Tai Chi Effects on Heart Rate Variability: A Systematic Review and Meta-Analysis

Yujiao Zhou, Qiuyu Wang, Linda Larkey, Dara James, Hua Cui

Research output: Contribution to journalReview articlepeer-review


Background: Tai Chi, originating in China, is a mind-body exercise that integrates mind training, Qi training, and body training. While Tai Chi practice has demonstrated beneficial physical and psychological health benefits, how it achieves effects has been less studied. In recent years, some researchers have begun to explore the potential of heart rate variability (HRV) changes as balancing the autonomic nervous system (ANS) to achieve results, but only a few studies have directly tested how Tai Chi impacts HRV, and results have been mixed. Objective: This study systematically evaluates the effects of Tai Chi on HRV. Methods: Electronic databases including Web of Science, PubMed, Scopus, Cochrane Library, and EBSCOhost direct from inception until December 2020 were searched to obtain eligible studies. The primary outcomes examined were HRV parameters (time domain and frequency domain), and secondary analysis was whether breathing was emphasized during Tai Chi interventions. Results: Based on the 11 randomized controlled trials included comparing Tai Chi with non-active control condition, meta-analyses showed significantly beneficial effects on HRV parameters (low-frequency power [LF], mean difference [MD] = −200.40, 95% confidence interval [CI]: 365.31 to −35.49, p = 0.02; normalized low-frequency power [nLF], MD = −7.39, 95% CI: −12.48 to −2.29, p = 0.004; total power [TP], MD = −649.82, 95% CI: −1180.54 to −119.11, p = 0.02; very low-frequency power [VLF], MD = −200.55, 95% CI: −349.63 to −51.46, p = 0.008; root mean square of the square sum of the difference between adjacent normal heartbeat intervals [RMSSD], MD = 2.59, 95% CI: −7.23 to 12.41, p < 0.0001; standard deviation of the heartbeat interval [SDNN], MD = 8.33, 95% CI: 0.69 to 15.98, p = 0.03). The effect of Tai Chi on certain HRV parameters compared with active control conditions was less favorable (nLF, MD = 6.42, 95% CI: 3.74 to 9.09, p < 0.00001; normalized high-frequency power [nHF], MD: −6.13, 95% CI: −8.76 to −3.50, p < 0.00001; low-frequency/high-frequency power ratio [LF/HF], MD = 1.00, 95% CI: 0.68 to 1.33, p < 0.00001). In addition, studies describing an emphasis on breathing in the Tai Chi intervention showed positive impact on HRV (nLF, MD = −3.22, 95% CI: −5.32 to −1.12, p = 0.003; nHF, MD = 3.80, 95% CI: 0.80 to 6.81, p = 0.01; SDNN, MD = 5.55, 95% CI: 4.85 to 6.25, p < 0.00001). Conclusions: Meta-analysis results showed that Tai Chi compared with non-active control conditions has a positive impact on key HRV parameters associated with the ANS balance. However, active control condition comparisons showed greater HRV improvements than for Tai Chi. Considering the limited number of studies and their heterogeneity, further robust studies are necessary to verify findings and investigate differential effects of Tai Chi on HRV.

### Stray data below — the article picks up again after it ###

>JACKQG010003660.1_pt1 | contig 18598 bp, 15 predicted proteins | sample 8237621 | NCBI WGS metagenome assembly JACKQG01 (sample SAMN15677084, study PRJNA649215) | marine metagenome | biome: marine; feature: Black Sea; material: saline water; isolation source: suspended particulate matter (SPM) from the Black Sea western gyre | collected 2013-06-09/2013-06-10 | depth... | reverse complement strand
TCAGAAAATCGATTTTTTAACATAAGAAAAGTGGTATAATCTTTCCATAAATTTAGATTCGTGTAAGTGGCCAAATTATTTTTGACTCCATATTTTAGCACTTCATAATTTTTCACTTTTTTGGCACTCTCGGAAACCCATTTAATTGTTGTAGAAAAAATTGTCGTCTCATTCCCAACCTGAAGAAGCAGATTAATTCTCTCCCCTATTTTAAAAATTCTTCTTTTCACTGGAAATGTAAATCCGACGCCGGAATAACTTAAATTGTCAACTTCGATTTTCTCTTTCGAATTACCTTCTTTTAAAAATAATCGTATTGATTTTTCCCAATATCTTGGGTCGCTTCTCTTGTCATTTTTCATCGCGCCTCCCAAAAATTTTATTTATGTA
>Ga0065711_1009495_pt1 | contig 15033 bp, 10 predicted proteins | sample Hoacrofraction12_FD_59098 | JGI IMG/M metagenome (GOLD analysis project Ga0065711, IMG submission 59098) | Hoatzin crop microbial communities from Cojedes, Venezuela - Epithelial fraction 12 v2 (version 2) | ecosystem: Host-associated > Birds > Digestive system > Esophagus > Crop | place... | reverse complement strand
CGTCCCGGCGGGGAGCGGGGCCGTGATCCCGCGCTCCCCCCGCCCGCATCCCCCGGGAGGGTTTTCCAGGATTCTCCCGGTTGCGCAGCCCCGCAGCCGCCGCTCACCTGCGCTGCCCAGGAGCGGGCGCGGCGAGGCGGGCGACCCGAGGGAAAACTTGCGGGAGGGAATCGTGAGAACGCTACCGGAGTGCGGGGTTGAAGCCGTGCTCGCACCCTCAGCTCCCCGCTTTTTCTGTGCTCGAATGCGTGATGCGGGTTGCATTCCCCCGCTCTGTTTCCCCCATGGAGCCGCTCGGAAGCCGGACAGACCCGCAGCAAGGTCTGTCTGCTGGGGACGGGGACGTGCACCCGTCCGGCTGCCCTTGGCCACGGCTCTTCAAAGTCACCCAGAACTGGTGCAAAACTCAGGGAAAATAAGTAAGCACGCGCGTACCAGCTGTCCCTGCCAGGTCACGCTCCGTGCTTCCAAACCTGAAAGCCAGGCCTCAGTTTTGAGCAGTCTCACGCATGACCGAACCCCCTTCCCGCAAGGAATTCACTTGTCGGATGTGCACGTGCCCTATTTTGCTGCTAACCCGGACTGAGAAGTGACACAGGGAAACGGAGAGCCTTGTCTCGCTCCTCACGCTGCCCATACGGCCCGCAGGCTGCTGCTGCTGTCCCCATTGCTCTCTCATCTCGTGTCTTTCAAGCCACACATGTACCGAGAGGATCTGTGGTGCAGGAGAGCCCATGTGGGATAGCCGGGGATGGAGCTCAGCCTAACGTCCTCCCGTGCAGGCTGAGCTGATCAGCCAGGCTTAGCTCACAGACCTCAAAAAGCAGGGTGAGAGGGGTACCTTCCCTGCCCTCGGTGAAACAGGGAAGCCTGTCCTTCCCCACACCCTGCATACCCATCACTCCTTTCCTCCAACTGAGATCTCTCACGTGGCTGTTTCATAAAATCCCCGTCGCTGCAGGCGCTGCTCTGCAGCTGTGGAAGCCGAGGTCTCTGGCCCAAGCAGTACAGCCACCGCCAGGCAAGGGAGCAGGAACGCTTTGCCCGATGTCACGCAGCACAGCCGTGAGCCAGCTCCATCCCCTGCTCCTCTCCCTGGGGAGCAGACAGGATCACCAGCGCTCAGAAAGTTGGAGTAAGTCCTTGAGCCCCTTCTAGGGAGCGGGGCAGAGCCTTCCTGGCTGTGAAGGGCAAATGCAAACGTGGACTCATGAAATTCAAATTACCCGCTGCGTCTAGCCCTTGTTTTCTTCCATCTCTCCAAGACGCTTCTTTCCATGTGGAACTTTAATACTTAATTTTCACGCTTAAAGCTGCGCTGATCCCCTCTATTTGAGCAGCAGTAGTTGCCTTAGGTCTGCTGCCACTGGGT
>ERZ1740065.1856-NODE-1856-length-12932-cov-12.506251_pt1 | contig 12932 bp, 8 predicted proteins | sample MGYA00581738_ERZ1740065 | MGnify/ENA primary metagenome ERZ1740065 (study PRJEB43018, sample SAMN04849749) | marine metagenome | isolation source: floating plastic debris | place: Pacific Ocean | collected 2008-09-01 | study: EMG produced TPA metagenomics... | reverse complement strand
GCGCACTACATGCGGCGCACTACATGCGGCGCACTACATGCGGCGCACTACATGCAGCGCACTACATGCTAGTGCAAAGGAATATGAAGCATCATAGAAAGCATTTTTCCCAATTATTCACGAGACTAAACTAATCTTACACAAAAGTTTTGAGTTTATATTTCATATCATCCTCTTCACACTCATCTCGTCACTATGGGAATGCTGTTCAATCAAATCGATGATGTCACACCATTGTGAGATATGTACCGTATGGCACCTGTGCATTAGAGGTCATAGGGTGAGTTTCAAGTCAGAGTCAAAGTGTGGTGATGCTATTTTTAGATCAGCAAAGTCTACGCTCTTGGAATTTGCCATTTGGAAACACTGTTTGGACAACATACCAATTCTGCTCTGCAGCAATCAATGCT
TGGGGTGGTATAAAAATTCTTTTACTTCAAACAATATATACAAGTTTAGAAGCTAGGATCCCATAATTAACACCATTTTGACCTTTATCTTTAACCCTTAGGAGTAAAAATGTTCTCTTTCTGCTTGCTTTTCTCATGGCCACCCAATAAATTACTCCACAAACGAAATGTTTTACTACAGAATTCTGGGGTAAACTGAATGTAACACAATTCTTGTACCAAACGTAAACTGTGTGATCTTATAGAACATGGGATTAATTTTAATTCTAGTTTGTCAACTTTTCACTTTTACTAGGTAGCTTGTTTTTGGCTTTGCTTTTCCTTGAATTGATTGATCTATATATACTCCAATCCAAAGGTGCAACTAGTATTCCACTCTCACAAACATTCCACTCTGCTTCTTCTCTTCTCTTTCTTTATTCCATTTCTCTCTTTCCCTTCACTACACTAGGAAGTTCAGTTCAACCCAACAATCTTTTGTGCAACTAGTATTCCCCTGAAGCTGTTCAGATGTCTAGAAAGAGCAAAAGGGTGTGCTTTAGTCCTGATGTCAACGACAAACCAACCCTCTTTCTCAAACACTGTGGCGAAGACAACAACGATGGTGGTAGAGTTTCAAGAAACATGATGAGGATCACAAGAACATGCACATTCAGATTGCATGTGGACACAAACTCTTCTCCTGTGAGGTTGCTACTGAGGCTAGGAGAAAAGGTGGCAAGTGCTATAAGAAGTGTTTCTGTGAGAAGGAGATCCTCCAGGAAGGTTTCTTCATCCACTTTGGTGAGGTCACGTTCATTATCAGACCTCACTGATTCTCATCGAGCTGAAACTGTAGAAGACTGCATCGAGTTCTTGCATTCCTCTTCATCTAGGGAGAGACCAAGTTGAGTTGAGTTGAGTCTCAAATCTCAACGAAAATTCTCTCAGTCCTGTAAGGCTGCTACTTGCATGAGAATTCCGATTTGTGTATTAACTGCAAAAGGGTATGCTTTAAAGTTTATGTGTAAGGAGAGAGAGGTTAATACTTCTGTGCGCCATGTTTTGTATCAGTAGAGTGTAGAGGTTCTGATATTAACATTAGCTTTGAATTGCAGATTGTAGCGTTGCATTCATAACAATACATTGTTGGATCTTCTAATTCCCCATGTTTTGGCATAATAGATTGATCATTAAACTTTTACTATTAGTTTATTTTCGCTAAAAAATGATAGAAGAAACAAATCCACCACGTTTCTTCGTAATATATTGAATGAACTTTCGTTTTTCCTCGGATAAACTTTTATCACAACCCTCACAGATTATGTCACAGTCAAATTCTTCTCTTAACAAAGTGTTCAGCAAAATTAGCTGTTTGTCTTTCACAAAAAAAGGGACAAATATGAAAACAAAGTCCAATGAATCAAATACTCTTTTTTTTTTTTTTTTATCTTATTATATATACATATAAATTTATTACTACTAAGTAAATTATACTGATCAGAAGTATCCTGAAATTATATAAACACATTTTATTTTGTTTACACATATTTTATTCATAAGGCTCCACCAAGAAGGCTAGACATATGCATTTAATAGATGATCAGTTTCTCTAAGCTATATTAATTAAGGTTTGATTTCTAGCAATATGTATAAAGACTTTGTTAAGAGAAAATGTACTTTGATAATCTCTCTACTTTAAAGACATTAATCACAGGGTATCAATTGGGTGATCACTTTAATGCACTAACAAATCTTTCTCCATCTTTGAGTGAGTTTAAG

Original languageEnglish (US)
JournalJournal of Integrative and Complementary Medicine
StateAccepted/In press - 2023


  • Tai Chi
  • heart rate variability
  • meta-analysis
  • systematic review
  • taiji

ASJC Scopus subject areas

  • Complementary and alternative medicine


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